Questions and negatives:

We make questions by putting the subject after can/could:

Can I …? Can you …? Could I … Could you …? and so on.

The negative form is can’t in spoken English and cannot in written English.
We sometimes say cannot, but it is very emphatic.

The negative form of could is couldn’t in spoken English and could not in written English.
We sometimes say could not.

We use can and can’t :

  • To talk about ability:

Maria can speak four languages.
I can’t swim, but my sister can.

  • To say that something is possible or impossible:

Learning English can be difficult [= Learning English is sometimes difficult.]
Children can be very naughty [= Children are sometimes very naughty.]
It’s still light. It can’t be bedtime.

  • For requests and refusals of requests

Can I go home now?
You can go whenever you like.
You can borrow the car today, but you can’t have it tomorrow.

  • To offer to help someone:

Can I help you?
Can I carry that bag for you?

We use could and couldn’t as the past tense of can/can’t:

  • To talk about ability:

I could run very fast when I was younger.
She couldn’t get a job anywhere.

  • To say that something was possible or impossible:

Our teacher could be very strict when we were at school. [= Some teachers were very strict.]
People could starve in those days. [= People sometimes starved.]
You couldn’t use computers in the nineteenth century.

  • To make a polite request:

Could I go now please?
Could you lend me a dictionary please?

  • To make a polite offer:

Could I give you a lift?
I could carry that for you.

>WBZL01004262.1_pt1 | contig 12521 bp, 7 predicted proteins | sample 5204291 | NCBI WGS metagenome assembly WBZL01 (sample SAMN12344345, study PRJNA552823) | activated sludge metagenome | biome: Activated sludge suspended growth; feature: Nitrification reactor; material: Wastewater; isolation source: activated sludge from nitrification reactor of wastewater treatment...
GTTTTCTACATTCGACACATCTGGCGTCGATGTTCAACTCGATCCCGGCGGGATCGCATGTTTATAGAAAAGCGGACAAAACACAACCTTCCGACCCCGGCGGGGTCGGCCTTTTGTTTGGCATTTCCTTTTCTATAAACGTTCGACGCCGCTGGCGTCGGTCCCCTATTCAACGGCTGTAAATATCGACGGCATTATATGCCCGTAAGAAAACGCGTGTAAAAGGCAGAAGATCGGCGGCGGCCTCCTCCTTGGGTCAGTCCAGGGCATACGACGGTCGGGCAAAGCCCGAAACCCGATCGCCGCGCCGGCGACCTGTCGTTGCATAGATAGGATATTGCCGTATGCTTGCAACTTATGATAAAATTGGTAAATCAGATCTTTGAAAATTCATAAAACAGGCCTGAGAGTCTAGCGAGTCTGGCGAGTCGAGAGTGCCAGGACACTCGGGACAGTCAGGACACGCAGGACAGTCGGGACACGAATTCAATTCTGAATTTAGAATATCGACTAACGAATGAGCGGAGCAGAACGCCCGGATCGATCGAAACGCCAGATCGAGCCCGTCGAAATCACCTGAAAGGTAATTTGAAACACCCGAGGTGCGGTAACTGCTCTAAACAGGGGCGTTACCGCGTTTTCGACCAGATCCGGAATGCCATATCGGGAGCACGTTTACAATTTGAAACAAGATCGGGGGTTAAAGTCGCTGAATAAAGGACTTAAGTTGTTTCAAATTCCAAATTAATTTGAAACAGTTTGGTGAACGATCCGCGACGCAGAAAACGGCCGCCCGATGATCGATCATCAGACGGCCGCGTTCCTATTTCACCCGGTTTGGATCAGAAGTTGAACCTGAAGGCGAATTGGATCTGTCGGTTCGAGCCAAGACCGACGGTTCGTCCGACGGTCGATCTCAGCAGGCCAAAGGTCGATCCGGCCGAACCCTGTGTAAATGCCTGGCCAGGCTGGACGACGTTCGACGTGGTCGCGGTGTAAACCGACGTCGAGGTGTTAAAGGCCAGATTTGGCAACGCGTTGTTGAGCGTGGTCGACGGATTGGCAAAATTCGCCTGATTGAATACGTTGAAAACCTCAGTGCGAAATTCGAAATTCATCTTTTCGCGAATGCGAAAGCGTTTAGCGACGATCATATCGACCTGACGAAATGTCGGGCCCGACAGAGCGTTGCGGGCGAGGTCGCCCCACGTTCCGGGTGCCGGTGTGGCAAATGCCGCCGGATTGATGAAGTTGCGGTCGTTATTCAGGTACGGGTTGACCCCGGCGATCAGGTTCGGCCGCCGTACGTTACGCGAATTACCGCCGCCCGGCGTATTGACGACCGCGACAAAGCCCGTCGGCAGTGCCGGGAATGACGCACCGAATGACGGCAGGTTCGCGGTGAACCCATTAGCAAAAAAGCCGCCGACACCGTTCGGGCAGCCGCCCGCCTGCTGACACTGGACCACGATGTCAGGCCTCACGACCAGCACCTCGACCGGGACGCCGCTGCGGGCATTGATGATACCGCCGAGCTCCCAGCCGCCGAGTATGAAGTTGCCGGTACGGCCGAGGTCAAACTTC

We use could have:

  • to show that something is possible now or was possible at some time in the past:

It’s ten o’clock. They could have arrived now.
They could have arrived hours ago.





please tell me what is P.p meaning ?

Hello Yegane,

I'd have to see the context to say for sure, but in most English-language-learning contexts, it means 'past participle' (also know as the 'third form').

All the best,
The LearnEnglish Team

hello Team
Can we use "May" for polite offer? in the same manner we user could. such as saying : "May I help you?"

Sir, I have a question in mind that has been making me confused ;therefore, I want to know the difference between these two sentences. Ex. (i) I was able to ask him a question but I didn't do that. (ii) I could have asked him a question but I didn't do that.

Hello nadarali1996,

When talking about past ability we can refer to general ability or ability at a specific moment. Both 'able to' and 'could' can refer to general ability. However, it is unusual to use 'could' to refer to ability at a specific moment (a single occasion). Thus we could say:

I was able to ask a question, but I didn't.

However, we would not say:

I could ask him a questions, but I didn't.


In your example you have 'could have', which is slightly different. The difference in meaning in this instance is that 'was able to' does not tell us whether or not the question was asked. It may have been or it may not - the second half of the sentence is needed to tell us that it was not. On the other hand 'could have' immediately tells us that the question was not asked. 'Could have' tells us of a past possibility which was not followed. Thus we can say:

I was able to ask him a question and I did.


I was able to ask him a question but I did not.


I could have asked him a question but I did not.

but not

I could have asked him a question and I did.


Best wishes,


The LearnEnglish Team

can we use could and would in present/future form. Please give us examples for this.

Hello jackon1992,

It is possible to use these words with future meaning. For example:

I could visit tomorrow, I suppose.

I would go there next week if she asked.


Best wishes,


The LearnEnglish Team

Could you, please, explain this: They can't have left us without saying goodbye. Is this correct to use such a structure 'can't have left'?

Hello vvst78,

Yes, 'can't' + verb is commonly used to say we believe that something is not possible (e.g. 'You can't be tired - you've just woken up!') and 'can't have' + past participle is used in the same way to talk about something in the past. Take a look at the 'must as deduction' section of this BBC page for more on this.

All the best,
The LearnEnglish Team